Sunday, February 25, 2007

Learn Something New About...Sustainability

Which is more sustainable?

* A cotton diaper (nappy) OR a disposable nappy?
* A diesel compact car OR a Prius?
* A compact fluorescent light bulb OR a regular light bulb?

The answer is...we don't know - it depends on what you do with them.

Nothing is intrinsically sustainable or not. You can easily leave an energy-saving bulb on 24 hours a day every day and have to change it all the time, or you can turn off a regular bulb when you are not using it and make it last much longer. You can drive your Prius to the corner shop 10 times a day, or you can drive your diesel rarely and car pool and take the bus most of the time. You can use cotton diapers, but if you throw them away as soon as they get soiled and buy new ones, you are not too much better off.

This thought exercise was introduced to me by Dennis Meadows, co-author of Limits to Growth, who spoke at our institution on Friday. His candor about the state of the world, the imminent impacts of climate change, and the consequences of the global oil peak tended towards the terrifying. Coupled with this is the notion that within our current political structures politicians cannot make the kinds of decisions that they need to for radical change.

Then this simple thought experiment. We talk about the need for behaviour change. We hope for new technologies. And actually what we need is both. We need people to use their Prius for car pooling, and to turn off their energy efficient bulbs when they are not in the room. We might say that anyone who cares enough to buy that Compact Fluorescent Light Bulb, would probably be good enough not to leave it on all the time. But do they? Do you?

Since we already have lots of nifty technology (improvements could always be made) we probably could use a lot more understanding of the behaviour change side of this equation. Technology takes a long time to develop and embed in current processes/systems, but behaviour change can in theory happen over night. Eveyone knows someone who has quit smoking, lost lots of weight, became passionate about a new hobby, or quit a good job and moved to a new city to start a new life. We are capable of radical change. (Of course there is a lot of psychology in here, and it is not so easy - see the previous post on What Do Change and Strip Poker Have in Common.)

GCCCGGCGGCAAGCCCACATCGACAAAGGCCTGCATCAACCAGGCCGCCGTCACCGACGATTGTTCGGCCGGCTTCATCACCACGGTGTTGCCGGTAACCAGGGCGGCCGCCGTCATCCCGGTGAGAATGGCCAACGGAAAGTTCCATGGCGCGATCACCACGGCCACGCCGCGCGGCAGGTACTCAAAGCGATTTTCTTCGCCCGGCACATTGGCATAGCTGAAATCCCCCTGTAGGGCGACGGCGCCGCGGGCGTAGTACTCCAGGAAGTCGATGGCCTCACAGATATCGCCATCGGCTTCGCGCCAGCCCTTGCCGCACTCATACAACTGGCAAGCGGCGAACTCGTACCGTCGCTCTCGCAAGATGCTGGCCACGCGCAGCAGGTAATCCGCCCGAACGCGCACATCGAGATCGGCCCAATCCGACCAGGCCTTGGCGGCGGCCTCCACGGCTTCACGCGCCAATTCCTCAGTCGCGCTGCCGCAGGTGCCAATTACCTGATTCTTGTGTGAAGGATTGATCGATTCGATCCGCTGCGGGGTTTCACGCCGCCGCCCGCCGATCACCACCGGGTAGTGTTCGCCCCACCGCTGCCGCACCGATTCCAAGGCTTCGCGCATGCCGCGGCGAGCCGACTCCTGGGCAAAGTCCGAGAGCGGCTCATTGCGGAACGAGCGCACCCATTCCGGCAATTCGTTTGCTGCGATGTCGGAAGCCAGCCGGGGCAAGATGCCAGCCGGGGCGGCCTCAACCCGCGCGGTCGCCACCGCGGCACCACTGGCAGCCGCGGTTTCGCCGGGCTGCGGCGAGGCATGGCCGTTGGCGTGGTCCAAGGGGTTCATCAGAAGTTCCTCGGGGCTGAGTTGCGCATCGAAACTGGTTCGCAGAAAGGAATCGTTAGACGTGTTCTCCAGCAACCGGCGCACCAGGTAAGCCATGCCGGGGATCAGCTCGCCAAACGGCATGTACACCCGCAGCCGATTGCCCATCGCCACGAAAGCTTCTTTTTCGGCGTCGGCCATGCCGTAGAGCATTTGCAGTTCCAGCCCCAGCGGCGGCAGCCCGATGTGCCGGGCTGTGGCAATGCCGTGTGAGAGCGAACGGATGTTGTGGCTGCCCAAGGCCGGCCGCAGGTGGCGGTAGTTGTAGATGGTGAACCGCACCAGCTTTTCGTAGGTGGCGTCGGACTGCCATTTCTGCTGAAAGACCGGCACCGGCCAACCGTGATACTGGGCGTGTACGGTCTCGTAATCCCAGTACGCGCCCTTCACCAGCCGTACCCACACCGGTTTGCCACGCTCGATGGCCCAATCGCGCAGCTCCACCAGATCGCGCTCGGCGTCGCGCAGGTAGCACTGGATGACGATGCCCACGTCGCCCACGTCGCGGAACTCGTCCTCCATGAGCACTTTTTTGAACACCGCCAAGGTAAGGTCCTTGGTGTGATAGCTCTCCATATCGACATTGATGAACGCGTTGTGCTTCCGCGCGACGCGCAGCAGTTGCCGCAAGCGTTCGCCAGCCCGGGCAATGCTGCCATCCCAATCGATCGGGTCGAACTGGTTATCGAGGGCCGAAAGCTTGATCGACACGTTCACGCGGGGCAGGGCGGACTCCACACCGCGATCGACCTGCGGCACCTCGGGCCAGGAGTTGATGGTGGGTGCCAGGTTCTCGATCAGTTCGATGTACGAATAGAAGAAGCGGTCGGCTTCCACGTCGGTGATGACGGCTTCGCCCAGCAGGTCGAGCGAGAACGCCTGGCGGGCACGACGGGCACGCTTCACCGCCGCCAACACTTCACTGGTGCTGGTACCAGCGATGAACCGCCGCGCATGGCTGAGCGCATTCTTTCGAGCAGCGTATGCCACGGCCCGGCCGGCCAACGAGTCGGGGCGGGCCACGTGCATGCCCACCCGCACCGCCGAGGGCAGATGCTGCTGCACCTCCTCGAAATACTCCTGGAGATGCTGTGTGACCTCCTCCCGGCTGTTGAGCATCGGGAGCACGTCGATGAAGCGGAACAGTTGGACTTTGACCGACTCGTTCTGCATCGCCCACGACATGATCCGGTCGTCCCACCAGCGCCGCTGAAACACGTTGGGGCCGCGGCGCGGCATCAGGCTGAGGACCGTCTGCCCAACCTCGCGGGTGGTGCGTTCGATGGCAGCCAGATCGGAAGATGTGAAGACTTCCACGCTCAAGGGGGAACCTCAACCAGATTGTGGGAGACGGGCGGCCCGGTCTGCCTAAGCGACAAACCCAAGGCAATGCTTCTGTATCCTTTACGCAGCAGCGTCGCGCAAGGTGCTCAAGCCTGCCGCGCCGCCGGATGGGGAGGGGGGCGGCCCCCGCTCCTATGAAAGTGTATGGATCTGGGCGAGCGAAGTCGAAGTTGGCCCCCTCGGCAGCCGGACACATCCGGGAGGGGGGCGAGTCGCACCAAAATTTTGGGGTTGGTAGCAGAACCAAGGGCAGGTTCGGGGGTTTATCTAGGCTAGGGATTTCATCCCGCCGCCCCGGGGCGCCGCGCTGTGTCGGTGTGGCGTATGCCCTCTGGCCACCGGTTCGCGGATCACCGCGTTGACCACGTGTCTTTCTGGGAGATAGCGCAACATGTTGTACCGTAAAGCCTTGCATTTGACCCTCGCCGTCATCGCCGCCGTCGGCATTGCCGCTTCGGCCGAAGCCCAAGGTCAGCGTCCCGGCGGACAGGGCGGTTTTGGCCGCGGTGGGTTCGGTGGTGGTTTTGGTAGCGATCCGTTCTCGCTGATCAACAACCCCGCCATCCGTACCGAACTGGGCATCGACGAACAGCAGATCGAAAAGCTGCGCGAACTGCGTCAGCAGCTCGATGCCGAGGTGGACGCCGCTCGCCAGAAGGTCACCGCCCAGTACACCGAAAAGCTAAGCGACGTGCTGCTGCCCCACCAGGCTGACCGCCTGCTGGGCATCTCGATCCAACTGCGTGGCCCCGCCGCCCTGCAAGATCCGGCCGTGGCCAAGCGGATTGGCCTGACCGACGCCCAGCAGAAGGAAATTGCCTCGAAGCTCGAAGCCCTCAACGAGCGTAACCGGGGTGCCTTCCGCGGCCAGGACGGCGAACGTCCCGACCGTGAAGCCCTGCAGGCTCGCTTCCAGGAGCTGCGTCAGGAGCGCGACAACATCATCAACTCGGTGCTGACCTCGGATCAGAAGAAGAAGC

Then we need to bring these things together. Learning sits at the heart of this dynamic process. We could usefully strengthen the knowledge to action links for all of us; even for (or even especially for) those of us working in the sustainable development field. Dennis Meadows ended his presentation with a game called the "Sound of one hand clapping" which made the powerful (and even a little painful) point that actions speak louder than words.

Tuesday, February 20, 2007

Design Your Perfect Learnscape

If you could design your perfect Learnscape, what would it look like?

We are in the process of putting together plans for a new building for our institution. We would love to have a purpose-built learnscape included in these plans. This would be a flexible learning space that would represent our institution's learning and sustainability goals and be a physical representation of the way people will learn and work together in the future. We would be delighted to have your ideas on this.

Here are some of the principles and features we are suggesting:

Principle 1: Bringing people closer to nature – the Learning Lab would include indoor and outdoor learning. Glass doors on the main rooms would not only bring the external environment into the room visually, it would also allow learners to move their formal and informal discussions outdoors onto a patio area. There would also be an outdoor learning space for 10 people, and a green space for outdoor experiential learning activities.

Principle 2: Supporting diversity – Adult learners have diverse learning preferences that are built upon culture, past educational experience, and their degree of openness to new ways of working and learning. The Learning Lab would include two main training rooms that could be merged for large group work. It would also feature a small informal room (Sandbox) with comfortable arm chairs and wall workspace for more intimate discussions. It would also have individual areas for more personalized work and reflection in the Blog Spot (IT space).

Principle 3: Encouraging multiculturalism – The Learning Lab would draw on educational traditions from different cultures, linked with its goals to support diversity. It would include in its outdoor space, a Yurt (10 persons) for more intimate (fireside-type) discussions, a Stamptisch in the open meeting space for debate and sharing, and some flexible spaces that could either reflect more traditional learning environments, or be spaces for circles and storytelling.